Slovenia opposes plans for gas terminal in Bay of Trieste
In Slovenia opposition is growing to Italian plans to allow a gas terminal to be built in the Gulf of Trieste. Slovenia raised concerns about the project when it was first proposed but it wasn't clear until this week whether the government would launch an official protest.
Slovenia's small strip of coast on the Adriatic is a source of national pride and also a contiuning source of disputes. Slovenia and Croatia have been quibbling about the maritime border for years, but last year a new dispute erupted after a Spanish utility company announced the idea of building a liquified natural gas terminal in the Gulf of Trieste.
Although in Italian waters, it could potentially effect Slovenia's adjacent Bay of Koper. Ecologists were quick to condemn the idea, and Slovenian public opinion was also decidedly against it. Critics argued that it would damage the already-stressed ecological balance in the northern Adriatic. Tourism officials worried about what the large terminals would do to the natural beauty of the sea.
The Slovenian government officially registered concern and asked for more information before taking a position. A few months later, an environment impact study showed that the construction of terminals would have »numerous adverse impacts« particularly on the environment and fisheries, but that it would also be a security problem. An attack on the terminal, for example, would cause tremendous damage to the area. In light of this, Slovenia's environment minister this week officially declared opposition to the idea. Janez Podobnik:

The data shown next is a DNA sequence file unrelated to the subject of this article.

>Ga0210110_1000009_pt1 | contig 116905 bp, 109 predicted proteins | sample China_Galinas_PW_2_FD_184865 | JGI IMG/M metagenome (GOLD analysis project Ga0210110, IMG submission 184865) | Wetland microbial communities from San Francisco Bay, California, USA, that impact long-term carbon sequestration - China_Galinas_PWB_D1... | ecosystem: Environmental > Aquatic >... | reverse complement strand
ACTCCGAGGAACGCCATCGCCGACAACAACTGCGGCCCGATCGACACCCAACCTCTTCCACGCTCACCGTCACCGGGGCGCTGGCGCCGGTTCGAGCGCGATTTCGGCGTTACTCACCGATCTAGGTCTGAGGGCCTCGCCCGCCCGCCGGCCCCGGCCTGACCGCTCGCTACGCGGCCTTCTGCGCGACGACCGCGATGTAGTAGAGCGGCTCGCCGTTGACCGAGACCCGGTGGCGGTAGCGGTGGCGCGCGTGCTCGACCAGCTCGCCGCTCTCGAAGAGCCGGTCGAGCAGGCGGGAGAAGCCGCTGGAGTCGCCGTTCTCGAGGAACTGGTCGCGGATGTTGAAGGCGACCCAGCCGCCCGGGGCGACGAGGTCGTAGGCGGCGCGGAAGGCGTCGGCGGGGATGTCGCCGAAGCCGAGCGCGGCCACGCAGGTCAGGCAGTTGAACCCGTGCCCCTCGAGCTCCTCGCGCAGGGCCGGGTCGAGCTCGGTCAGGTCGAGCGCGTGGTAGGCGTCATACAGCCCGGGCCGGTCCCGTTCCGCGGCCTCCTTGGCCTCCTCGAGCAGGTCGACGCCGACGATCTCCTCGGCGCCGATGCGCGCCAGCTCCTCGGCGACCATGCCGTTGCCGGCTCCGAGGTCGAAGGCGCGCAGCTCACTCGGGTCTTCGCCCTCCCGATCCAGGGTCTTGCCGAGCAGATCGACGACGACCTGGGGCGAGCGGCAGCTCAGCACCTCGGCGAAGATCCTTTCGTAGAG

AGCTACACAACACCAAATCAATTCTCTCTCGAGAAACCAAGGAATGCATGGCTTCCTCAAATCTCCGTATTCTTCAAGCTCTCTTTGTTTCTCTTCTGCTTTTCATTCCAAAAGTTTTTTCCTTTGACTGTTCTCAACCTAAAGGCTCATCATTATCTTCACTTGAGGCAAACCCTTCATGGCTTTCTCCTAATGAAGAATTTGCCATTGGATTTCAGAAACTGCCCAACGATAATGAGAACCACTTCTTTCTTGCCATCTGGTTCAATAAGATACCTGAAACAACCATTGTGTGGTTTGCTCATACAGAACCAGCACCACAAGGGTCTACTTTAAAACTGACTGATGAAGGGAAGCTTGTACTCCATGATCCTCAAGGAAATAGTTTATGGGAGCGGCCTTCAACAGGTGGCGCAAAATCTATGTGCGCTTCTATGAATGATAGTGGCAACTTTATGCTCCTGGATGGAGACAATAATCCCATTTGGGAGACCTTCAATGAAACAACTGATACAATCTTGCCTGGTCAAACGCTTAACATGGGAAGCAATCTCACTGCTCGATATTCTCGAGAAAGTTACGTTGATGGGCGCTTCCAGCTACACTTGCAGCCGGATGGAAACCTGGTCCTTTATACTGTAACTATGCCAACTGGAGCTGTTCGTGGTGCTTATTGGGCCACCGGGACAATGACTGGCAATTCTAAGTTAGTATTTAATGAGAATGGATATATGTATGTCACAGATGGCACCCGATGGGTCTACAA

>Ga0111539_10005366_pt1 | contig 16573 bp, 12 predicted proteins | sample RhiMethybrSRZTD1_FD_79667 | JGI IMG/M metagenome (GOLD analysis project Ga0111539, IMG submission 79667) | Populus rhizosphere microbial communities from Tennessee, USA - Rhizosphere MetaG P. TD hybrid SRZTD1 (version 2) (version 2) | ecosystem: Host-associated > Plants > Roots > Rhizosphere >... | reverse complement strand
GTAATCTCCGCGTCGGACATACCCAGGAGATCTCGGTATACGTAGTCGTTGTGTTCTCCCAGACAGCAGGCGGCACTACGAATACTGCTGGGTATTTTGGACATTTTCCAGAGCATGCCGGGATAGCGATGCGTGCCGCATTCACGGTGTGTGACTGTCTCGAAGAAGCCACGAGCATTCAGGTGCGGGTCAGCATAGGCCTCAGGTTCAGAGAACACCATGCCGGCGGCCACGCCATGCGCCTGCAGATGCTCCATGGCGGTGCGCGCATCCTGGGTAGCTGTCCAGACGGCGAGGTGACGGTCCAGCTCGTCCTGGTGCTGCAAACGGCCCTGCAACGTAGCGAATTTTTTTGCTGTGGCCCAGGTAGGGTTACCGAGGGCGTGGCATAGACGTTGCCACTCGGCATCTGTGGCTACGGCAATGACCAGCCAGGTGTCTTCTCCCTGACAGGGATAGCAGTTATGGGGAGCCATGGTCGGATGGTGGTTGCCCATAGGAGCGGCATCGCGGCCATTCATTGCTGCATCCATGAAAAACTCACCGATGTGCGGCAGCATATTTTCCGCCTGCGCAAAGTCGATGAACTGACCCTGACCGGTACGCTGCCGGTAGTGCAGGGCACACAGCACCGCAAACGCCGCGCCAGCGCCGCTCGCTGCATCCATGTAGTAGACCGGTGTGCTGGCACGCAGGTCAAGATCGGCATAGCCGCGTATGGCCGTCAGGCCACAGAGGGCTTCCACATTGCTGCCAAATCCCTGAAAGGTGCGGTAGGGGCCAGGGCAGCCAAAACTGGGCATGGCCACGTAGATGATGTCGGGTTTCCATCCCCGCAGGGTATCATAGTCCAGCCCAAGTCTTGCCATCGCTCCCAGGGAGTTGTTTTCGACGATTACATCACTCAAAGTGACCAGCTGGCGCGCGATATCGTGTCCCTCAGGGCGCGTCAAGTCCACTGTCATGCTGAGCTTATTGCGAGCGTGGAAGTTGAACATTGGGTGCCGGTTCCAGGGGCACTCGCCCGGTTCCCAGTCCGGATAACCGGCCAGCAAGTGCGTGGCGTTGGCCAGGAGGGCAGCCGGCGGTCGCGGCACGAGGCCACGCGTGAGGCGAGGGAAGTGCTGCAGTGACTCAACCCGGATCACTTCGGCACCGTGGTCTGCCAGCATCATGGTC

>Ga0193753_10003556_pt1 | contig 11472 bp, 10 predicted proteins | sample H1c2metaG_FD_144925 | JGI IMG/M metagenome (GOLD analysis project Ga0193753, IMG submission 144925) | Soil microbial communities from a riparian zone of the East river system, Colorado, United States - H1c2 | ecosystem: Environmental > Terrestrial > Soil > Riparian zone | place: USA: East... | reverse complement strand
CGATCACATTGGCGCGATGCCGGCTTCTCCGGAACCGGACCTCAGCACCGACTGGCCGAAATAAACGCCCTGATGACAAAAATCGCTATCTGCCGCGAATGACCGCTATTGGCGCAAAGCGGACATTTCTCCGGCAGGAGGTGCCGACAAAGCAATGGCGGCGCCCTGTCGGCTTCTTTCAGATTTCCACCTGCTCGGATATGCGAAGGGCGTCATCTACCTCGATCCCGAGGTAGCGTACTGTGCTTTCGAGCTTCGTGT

"We came to the decision and informed our colleagues in Rome that the gas terminal in the bay would have a long-term negative effect on the environment and because of this, we have strong legal reasons, and this is one of the reasons why they cancelled the first stages of the process, because Koper Bay is part of the greater bay. In our statement at the time, we declared that there is no place for this gas terminal in the bay at all."
Interestingly, there was some debate within the government. The head of the port operator in the Slovenia port of Koper told a daily newspaper that the terminals would be »lucrative business« for his company. And the Slovenian Economy Minister, Andrej Vizjak, was also not as hostile to the idea, showing that there has been debate within the Slovenian government itself. Environment Minister Janez Podobnik:
"It's normal to me that the minister of economy is more open to such ideas, but if you want to build such a terminal you first have to get all the necessary permissions to do so. This place, the bay of Koper, is so sensitive and such a precious piece of the Slovenian coast, that I don't believe such a project, even if it were economically beneficial, would be acceptable."
In the meantime, leading daily newspaper Delo speculated that the whole issue might be a »red herring« -- a project that distracts the public from other controversial ideas, such as the construction of a new nuclear power plant.